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Japan approves experiments splicing human DNA with animal embryos
It seems like the next step in human evolution (or animal evolution depending on where you're standing) will be man-made. According to a recent report by Nature, Japan's government has just approved experiments that will splice human cells into animal embryos, and then implant said embryos into surrogate animals, in an effort to grow human-congruent organs that can be used for transplant purposes.
Heading the experiments at the University of Tokyo is Hiromitsu Nakauchi, who plans to nurture human cells in rat and mouse embryos before moving the developing fetus to yet another animal for gestation. The hope is that the embryo will develop into an animal with human cells, meaning that the organs inside the newly-grown beast could then be surgically placed inside sick individuals that need new hearts, livers, pancreases — you name it.
Theoretically, if Nakauchi and his team are successful, donor lists would become a thing of the past. While that's incredibly exciting for the world of modern medicine, we shouldn't get ahead of ourselves just yet, because a breakthrough is probably years away.
Presumably having taken Ian Malcolm's words about playing God to heart, Nakauchi won't be rushing into this uncharted scientific territory. Per the report, he and his team are very aware of the possibility that human cells could affect the thought process of a developing animal. The plan is to stick to "targeted organ generation" by genetically engineering an animal that can't grow a certain type of entrail. Once they lock that down, the developing embryo will be injected with special human stem cells that may stimulate growth of the missing organ, which would, in theory, end up as human compatible viscera. The whole process begins by growing "hybrid mouse embryos until 14.5 days, when the animal’s organs are mostly formed and it is almost to term. He will do the same experiments in rats, growing the hybrids to near term, about 15.5 days. Later, Nakauchi plans to apply for government approval to grow hybrid embryos in pigs for up to 70 days."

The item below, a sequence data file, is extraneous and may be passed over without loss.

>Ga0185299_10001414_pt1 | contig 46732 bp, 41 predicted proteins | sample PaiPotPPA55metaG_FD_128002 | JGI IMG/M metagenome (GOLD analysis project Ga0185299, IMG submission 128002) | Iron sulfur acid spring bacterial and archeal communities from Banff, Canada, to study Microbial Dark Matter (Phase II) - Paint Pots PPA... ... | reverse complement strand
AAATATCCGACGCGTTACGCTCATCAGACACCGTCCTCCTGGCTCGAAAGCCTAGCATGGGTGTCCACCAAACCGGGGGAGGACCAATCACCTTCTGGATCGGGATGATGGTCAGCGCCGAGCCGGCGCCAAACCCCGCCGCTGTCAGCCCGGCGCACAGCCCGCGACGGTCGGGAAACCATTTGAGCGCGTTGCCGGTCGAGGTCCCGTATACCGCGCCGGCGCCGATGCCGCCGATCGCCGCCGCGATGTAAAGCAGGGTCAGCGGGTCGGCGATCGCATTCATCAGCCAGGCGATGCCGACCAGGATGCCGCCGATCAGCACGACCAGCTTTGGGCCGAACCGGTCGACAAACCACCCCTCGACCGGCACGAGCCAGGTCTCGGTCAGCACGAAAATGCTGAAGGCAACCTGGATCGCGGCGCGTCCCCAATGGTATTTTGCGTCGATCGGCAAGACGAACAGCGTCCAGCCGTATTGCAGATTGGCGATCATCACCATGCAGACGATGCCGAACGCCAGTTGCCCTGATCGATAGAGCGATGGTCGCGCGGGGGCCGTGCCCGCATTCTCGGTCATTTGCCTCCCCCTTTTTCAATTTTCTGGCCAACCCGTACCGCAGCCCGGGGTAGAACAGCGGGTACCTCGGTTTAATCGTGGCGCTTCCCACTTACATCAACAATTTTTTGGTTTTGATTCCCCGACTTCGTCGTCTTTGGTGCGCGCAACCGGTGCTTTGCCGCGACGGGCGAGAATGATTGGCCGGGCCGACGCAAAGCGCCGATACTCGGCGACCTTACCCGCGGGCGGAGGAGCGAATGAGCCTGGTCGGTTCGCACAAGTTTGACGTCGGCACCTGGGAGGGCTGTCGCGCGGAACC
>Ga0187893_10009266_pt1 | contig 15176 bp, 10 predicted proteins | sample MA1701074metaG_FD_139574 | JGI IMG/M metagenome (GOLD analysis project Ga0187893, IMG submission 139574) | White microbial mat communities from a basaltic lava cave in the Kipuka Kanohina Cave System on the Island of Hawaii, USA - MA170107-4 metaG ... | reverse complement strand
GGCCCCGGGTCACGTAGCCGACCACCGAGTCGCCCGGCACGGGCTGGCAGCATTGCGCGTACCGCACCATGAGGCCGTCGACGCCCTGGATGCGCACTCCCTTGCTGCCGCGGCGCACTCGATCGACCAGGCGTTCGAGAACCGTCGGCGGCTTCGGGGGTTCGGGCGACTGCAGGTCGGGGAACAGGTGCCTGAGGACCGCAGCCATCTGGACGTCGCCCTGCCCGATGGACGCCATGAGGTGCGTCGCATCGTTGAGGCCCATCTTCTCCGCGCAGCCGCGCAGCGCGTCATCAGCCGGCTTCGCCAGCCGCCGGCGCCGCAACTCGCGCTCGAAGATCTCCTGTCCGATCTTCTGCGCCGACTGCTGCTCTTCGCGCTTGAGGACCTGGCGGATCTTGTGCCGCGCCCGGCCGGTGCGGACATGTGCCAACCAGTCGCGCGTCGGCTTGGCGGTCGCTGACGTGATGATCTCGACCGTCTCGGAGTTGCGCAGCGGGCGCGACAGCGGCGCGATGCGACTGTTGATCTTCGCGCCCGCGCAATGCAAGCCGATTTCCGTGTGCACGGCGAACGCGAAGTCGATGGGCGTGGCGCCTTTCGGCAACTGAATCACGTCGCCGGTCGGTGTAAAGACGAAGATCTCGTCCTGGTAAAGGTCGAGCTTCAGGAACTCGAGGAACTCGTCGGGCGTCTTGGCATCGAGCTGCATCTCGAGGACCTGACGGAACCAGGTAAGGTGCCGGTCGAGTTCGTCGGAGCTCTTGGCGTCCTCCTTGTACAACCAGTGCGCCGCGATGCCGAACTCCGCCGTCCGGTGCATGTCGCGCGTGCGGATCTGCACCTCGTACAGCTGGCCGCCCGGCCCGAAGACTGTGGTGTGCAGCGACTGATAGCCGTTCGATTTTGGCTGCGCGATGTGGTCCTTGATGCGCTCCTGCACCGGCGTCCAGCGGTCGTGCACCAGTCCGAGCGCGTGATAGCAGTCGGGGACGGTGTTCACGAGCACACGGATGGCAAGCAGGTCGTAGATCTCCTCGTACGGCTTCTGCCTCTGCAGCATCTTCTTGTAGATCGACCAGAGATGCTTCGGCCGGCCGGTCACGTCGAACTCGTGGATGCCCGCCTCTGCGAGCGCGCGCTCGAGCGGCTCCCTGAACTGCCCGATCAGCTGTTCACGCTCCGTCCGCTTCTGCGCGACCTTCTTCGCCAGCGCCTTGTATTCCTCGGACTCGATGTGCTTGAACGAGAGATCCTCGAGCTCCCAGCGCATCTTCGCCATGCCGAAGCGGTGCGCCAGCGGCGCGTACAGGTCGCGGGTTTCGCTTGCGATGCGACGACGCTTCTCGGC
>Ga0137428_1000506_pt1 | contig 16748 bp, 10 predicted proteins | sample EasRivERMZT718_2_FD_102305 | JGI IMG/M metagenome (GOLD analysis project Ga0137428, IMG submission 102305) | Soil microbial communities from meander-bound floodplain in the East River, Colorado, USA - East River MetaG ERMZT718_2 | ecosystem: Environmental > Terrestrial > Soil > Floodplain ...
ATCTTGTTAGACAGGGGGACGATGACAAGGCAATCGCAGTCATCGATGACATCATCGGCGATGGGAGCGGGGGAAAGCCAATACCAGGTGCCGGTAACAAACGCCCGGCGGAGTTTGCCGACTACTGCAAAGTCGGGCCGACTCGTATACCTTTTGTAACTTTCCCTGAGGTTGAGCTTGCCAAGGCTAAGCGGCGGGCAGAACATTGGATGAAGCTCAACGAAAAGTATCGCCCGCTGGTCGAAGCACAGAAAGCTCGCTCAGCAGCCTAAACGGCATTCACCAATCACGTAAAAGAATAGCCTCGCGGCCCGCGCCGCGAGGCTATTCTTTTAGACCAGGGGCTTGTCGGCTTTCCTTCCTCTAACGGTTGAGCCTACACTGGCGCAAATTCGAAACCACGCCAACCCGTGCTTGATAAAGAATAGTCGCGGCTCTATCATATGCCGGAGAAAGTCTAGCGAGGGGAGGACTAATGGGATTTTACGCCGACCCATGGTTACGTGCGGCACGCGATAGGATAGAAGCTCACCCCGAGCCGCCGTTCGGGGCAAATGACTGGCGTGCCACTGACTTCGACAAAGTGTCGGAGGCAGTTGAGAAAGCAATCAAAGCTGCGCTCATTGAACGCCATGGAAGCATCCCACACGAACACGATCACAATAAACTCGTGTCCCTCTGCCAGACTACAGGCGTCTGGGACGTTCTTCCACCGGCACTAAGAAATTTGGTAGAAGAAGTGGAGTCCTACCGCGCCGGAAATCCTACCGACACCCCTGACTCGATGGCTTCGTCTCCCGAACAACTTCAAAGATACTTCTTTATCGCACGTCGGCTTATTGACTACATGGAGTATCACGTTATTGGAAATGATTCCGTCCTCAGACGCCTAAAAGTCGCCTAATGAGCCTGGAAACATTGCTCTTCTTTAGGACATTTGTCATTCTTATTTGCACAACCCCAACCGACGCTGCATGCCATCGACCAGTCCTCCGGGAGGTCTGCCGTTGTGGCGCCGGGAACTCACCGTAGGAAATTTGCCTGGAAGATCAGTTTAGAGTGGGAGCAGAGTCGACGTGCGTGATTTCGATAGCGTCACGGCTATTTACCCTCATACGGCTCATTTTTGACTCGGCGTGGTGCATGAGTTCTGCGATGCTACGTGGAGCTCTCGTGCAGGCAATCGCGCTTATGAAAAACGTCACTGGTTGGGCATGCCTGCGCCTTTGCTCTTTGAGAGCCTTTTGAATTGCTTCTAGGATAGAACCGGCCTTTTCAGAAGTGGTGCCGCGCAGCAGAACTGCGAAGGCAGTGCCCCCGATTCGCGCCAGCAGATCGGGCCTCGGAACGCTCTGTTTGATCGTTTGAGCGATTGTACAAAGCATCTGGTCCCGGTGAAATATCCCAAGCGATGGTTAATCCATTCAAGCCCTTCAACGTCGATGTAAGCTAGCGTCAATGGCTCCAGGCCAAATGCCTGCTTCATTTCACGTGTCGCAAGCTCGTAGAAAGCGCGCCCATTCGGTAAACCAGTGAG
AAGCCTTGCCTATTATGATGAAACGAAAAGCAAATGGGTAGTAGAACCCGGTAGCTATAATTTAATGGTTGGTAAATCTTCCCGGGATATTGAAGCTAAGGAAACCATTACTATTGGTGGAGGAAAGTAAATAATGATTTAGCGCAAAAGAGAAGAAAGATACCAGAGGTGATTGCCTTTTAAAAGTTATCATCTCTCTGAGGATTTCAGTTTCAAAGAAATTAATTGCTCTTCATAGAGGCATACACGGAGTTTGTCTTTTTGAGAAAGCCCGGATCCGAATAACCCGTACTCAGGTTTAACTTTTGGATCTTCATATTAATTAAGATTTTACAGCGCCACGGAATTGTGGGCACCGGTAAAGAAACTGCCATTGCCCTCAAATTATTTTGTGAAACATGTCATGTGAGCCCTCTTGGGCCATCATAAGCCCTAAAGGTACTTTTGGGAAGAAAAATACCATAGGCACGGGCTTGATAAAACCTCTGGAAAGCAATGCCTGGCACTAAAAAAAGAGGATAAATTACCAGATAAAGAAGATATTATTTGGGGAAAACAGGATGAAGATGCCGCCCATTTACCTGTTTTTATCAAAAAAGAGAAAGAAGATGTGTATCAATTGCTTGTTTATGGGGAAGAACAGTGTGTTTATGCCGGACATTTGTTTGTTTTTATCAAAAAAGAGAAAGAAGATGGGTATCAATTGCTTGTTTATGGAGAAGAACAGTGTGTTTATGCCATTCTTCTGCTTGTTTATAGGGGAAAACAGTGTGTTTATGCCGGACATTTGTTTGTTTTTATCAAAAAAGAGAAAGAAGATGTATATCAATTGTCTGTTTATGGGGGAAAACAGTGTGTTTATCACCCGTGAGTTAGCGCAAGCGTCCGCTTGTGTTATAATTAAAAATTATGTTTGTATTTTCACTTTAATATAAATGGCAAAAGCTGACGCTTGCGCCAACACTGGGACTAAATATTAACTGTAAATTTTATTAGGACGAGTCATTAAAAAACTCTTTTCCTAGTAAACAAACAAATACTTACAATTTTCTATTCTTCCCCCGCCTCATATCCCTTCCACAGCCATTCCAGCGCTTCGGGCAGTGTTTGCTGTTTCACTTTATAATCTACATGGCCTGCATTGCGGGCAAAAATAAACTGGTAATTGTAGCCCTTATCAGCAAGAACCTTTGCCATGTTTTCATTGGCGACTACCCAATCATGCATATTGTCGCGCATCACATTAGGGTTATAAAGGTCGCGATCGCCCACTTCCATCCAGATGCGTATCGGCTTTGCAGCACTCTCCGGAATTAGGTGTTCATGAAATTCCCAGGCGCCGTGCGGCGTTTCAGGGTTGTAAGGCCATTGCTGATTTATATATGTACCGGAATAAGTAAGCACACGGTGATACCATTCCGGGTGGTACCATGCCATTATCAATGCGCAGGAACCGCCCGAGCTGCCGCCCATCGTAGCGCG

“It is good to proceed stepwise with caution, which will make it possible to have a dialogue with the public, which is feeling anxious and has concerns,” said science-policy researcher Tetsuya Ishii of Hokkaido University in Sapporo, Japan in a statement run by Nature.
Until March of this year, such experiments were wholly illegal in Japan. Before the ban was lifted by Japan’s education and science ministry, scientists could not grow animal-human hybrid cells beyond 14 days, let alone move them into a surrogate. Despite the practice being legal in the United States, our own National Institutes of Health placed a temporary ban on funding it in 2015. Animal-human cells have indeed been created in America, but never brought to term.
Even so, it’s a slippery genetic slope. After all, it probably won’t be long before critics of the program begin imagining extreme scenarios but in reverse — say, inserting animal cells into human embryos. Does this mean humans could one day regrow appendages, lizard-like, after losing one? Don’t count on it (though as we all know, that didn’t end so well for Dr. Curt Connors in The Amazing Spider-Man), but there are still plenty of kinks — biological and ethical — to work out before any of this can have practical applications
So worry not, it doesn't sound like we as a species will be walking around in a world like 2009's Splice — a sci-fi horror film where scientists created Dren (shown above), a human/animal hybrid with wings, a tail, and amphibious (and sometimes amorous) tendencies — just yet. Or that uber creepy Batman Beyond episode from 1999, "Splicers," where young people started injecting themselves with animal DNA because it was the cool and hip thing to do. Or even Repo, a film (based on Eric Garcia's novel) where synthetically-made replacement organs are sold for exorbitant fees and ripped out of transplantees if they can't pay their bill on time.Regardless, it's all very complex (after all, we're tinkering with the minuscule building blocks of life here), but that doesn't mean we can't get pumped about unlocking the mysteries of our genes and those of our animal brethren. So long as it's done cautiously and responsibly, we'll be here to welcome the future of DNA splicing with a big ol' bear hug, and should it all work out, hopefully we'll have literal fuzzy bear arms to carry out the loving embrace.